It was late afternoon when we got started with the day’s tourist activities. We headed to Montmartre, familiar to many Americans as the main setting for the French film Amélie. Our goal was to start at the top, visiting the Dalí museum and working our way down to the Amélie cafe. But it proved to be a bit more challenging than we initially thought. One of the metro stations on line 2 is under construction, and we thought that meant that line 2 didn’t continue running through that station. So, we took an alternate route that dropped us off on the east side of Montmartre in a busy neighborhood.
Paris is a city that is really a collection of unique neighborhoods. For example, the neighborhood where we are staying has a lot of Muslim residents and businesses. This is skipping ahead a bit in the timeline, but when Ramadan started (July 10th), the neighborhood completely transformed in the afternoon and evening. Participating in Ramadan means fasting during the day and breaking the fast at sunset. In the 11th district, this means that shopkeepers and vendors set out all sorts of food and people start gathering in the streets in the mid afternoon. People continue to pack in as dusk arrives, and there is lots of buying, selling and eating of food, and a general sense of merriment and cameraderie. On a side note, living in this area, especially during this time of year, has made us realize how small our circle of friends is and how we need to expand it.
So, back to Montmartre. We stepped out of the metro into an area with lots of immigrants from former French colonies in Africa. A completely different set of businesses, different colors, different sounds, different smells. This happens to you over and over again as you travel around Paris.
We continued on our atypical route up to the top of Montmartre, marveling at the view and at Sacre Cour, a church built on the highest point of the city of Paris. It took a little while of bumping through the crowds to find the Dalí Museum. It’s a small museum – no one is looking for it; there are just always tons of people in this touristy area where artists set up stalls to paint and sell their works just as they have been doing for over a hundred years.
Inside the Dalí Museum is a collection of the master surrealist’s sculptures and drawings. We are both fans of Dalí, and were very interested to see these works. They did not disappoint. Dalí created illustrated versions of many books, including Through the Looking Glass, Romeo and Juliet, other classical works, and even parts of the Bible. The illustrations combine Rorshach-like splatters of ink and paint with careful pen and pencil sketching and embellishments to entice out a surreal scene from the randomness of the initial blots. It’s a very cool effect. The sculptures are equally bizarre; it was fun seeing a three dimensional melting clock (like the ones in The Persistence of Memory).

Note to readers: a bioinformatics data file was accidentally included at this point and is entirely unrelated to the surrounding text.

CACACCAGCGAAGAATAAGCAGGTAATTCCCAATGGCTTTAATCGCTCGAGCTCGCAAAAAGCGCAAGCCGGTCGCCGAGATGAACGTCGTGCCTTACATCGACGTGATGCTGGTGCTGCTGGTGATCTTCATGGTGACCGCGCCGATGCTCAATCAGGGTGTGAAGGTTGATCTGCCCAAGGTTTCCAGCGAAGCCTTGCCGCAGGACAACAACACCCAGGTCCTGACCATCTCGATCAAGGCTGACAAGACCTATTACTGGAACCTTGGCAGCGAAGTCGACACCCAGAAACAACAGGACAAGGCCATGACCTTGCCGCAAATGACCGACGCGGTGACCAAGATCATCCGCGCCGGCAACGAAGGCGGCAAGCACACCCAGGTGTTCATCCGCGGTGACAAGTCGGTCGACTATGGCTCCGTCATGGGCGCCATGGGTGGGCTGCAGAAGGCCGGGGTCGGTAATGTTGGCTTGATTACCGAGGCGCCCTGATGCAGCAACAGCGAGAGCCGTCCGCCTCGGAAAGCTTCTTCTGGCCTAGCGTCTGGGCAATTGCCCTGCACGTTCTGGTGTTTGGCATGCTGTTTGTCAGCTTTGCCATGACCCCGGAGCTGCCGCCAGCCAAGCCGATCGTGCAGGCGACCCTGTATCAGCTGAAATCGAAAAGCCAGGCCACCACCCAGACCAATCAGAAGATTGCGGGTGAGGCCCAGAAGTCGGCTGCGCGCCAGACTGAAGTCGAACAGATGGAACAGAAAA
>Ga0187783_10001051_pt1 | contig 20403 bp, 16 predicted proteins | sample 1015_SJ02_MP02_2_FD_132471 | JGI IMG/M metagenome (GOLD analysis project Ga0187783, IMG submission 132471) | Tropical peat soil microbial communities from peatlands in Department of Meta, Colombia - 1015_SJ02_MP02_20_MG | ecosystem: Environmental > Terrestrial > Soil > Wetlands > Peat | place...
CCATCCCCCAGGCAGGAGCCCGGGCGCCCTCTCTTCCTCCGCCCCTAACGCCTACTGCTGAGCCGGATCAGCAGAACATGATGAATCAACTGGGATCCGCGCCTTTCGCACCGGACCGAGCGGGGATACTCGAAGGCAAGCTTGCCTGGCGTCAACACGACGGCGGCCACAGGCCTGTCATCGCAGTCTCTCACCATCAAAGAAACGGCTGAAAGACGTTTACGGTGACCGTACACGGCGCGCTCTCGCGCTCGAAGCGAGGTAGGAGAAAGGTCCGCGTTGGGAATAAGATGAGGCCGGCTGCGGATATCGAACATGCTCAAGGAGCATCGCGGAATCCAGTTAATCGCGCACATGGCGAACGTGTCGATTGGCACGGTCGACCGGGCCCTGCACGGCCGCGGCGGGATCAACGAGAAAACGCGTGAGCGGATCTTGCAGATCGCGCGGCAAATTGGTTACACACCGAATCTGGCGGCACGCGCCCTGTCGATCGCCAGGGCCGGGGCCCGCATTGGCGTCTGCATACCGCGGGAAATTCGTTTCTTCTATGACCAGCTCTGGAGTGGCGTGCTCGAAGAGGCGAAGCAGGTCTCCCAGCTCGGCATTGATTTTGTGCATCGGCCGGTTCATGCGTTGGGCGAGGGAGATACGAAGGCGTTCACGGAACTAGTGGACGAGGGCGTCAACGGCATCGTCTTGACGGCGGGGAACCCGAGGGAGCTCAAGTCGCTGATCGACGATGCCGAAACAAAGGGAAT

After the museum, we went inside Sacre Cour, shuffling along with a river of other tourists. Signs instructed everyone to be silent (you are in a holy place), and absolutely no photos. So far, it’s really been the only place where you can’t take photos. There was a mass going on, with a priest reciting a Latin text. The interior of the church is very colorful, with stained glass windows and a large mural over the altar of a glowing Jesus with a glowing “sacred heart”, arms spread wide. Although the church appears to be old (stylistically), for Paris it’s brand new, having been constructed in 1875.
Outside the church again, we heard some cheering and noticed that everyone was looking down the hill. We made our way over to the steps and sat down, as it was an amazing view and it wasn’t clear what everyone had been cheering for. In about 15 minutes, however, it became clear, as a muscular athlete began to juggle a soccer ball with his feet, while standing on a relatively small pedestal (less than one meter square) next to a lamp post. The routine continued and became more complex as the crowd watched, cheered, and ooh’d and aah’d. He somehow managed to strip off multiple pieces of clothing while spinning, balancing and juggling the ball. Towards the end of the routine, when it felt like it was almost over, he jumped onto the lamppost, holding the spinning soccer ball, and climbed to the top. As if that wasn’t impressive enough, he then let go of the post with his legs (only holding on with one or two arms) and continued to juggle the soccer ball, periodically posing in impossible sideways positions like a talented Olympic gymnast or Cirque du Soleil acrobat, showing off his upper body strength. Like most street performers, he accepted donations after he was done. Many people walked up and gave him some money, shook his hand and posed for pictures with him.
We headed down the steps, picturing ourselves in Amélie, and encountered another… PARIS SCAM!!! This one is called The Friendship Bracelet. Men (usually African), ask you to hold the loop at the end of a bunch of string. If you do, they begin to weave a “friendship bracelet”, and at the end, you get a bracelet, and they get your money. Now, we’re not sure if somehow you are more likely to have your pocket picked during this since you’re holding something and your attention is diverted, or if you have a string tied around your finger and are at your mercy for whatever price they name. And perhaps it is just a friendship bracelet that costs you a few euro. But you never know. In any case, we steered clear.
We ended our day at happy hour at the Amélie cafe (Cafe des 2 Moulins). We had a few beers and listened to the live blues being played. We enjoyed the ambiance, sitting outside in this beautiful setting, watching people and taking silly photos of one another. On the way to the metro, we walked by the famed Moulin Rouge and took a picture (why not?). Many people enjoy shows in the Moulin Rouge. Tickets cost about 100 euro ($130 USD) so we decided to pass it up.